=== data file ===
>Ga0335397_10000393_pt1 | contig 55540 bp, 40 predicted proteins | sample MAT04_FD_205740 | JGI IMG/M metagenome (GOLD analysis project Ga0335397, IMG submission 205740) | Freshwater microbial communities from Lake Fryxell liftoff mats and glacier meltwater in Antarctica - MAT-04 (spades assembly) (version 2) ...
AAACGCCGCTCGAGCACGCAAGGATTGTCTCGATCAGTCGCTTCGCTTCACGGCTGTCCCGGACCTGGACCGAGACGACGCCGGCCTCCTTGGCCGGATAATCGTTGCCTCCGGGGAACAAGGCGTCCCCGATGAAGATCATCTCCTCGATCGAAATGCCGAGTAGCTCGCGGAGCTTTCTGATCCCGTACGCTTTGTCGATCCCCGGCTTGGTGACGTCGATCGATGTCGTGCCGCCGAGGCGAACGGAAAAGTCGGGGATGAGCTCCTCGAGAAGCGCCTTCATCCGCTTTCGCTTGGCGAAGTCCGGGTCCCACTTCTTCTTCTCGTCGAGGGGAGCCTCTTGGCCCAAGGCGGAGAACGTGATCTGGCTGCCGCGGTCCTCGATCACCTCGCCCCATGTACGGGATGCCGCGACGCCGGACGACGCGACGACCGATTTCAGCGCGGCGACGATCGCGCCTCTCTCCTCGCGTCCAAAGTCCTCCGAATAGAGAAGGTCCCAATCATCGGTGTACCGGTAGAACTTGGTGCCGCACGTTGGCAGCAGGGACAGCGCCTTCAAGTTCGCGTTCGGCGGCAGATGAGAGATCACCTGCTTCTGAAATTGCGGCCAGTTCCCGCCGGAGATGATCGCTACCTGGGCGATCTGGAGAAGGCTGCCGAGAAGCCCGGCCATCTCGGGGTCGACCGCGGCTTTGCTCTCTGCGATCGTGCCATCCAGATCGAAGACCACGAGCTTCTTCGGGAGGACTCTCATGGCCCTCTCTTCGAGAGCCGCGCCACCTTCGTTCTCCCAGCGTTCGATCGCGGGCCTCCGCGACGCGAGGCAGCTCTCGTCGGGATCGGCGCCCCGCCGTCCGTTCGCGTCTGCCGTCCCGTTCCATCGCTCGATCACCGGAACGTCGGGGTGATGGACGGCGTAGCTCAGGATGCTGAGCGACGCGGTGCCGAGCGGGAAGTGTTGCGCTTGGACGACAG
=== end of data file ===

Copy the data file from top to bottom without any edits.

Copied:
>Ga0335397_10000393_pt1 | contig 55540 bp, 40 predicted proteins | sample MAT04_FD_205740 | JGI IMG/M metagenome (GOLD analysis project Ga0335397, IMG submission 205740) | Freshwater microbial communities from Lake Fryxell liftoff mats and glacier meltwater in Antarctica - MAT-04 (spades assembly) (version 2) ...
AAACGCCGCTCGAGCACGCAAGGATTGTCTCGATCAGTCGCTTCGCTTCACGGCTGTCCCGGACCTGGACCGAGACGACGCCGGCCTCCTTGGCCGGATAATCGTTGCCTCCGGGGAACAAGGCGTCCCCGATGAAGATCATCTCCTCGATCGAAATGCCGAGTAGCTCGCGGAGCTTTCTGATCCCGTACGCTTTGTCGATCCCCGGCTTGGTGACGTCGATCGATGTCGTGCCGCCGAGGCGAACGGAAAAGTCGGGGATGAGCTCCTCGAGAAGCGCCTTCATCCGCTTTCGCTTGGCGAAGTCCGGGTCCCACTTCTTCTTCTCGTCGAGGGGAGCCTCTTGGCCCAAGGCGGAGAACGTGATCTGGCTGCCGCGGTCCTCGATCACCTCGCCCCATGTACGGGATGCCGCGACGCCGGACGACGCGACGACCGATTTCAGCGCGGCGACGATCGCGCCTCTCTCCTCGCGTCCAAAGTCCTCCGAATAGAGAAGGTCCCAATCATCGGTGTACCGGTAGAACTTGGTGCCGCACGTTGGCAGCAGGGACAGCGCCTTCAAGTTCGCGTTCGGCGGCAGATGAGAGATCACCTGCTTCTGAAATTGCGGCCAGTTCCCGCCGGAGATGATCGCTACCTGGGCGATCTGGAGAAGGCTGCCGAGAAGCCCGGCCATCTCGGGGTCGACCGCGGCTTTGCTCTCTGCGATCGTGCCATCCAGATCGAAGACCACGAGCTTCTTCGGGAGGACTCTCATGGCCCTCTCTTCGAGAGCCGCGCCACCTTCGTTCTCCCAGCGTTCGATCGCGGGCCTCCGCGACGCGAGGCAGCTCTCGTCGGGATCGGCGCCCCGCCGTCCGTTCGCGTCTGCCGTCCCGTTCCATCGCTCGATCACCGGAACGTCGGGGTGATGGACGGCGTAGCTCAGGATGCTGAGCGACGCGGTGCCGAGCGGGAAGTGTTGCGCTTGGACGACAG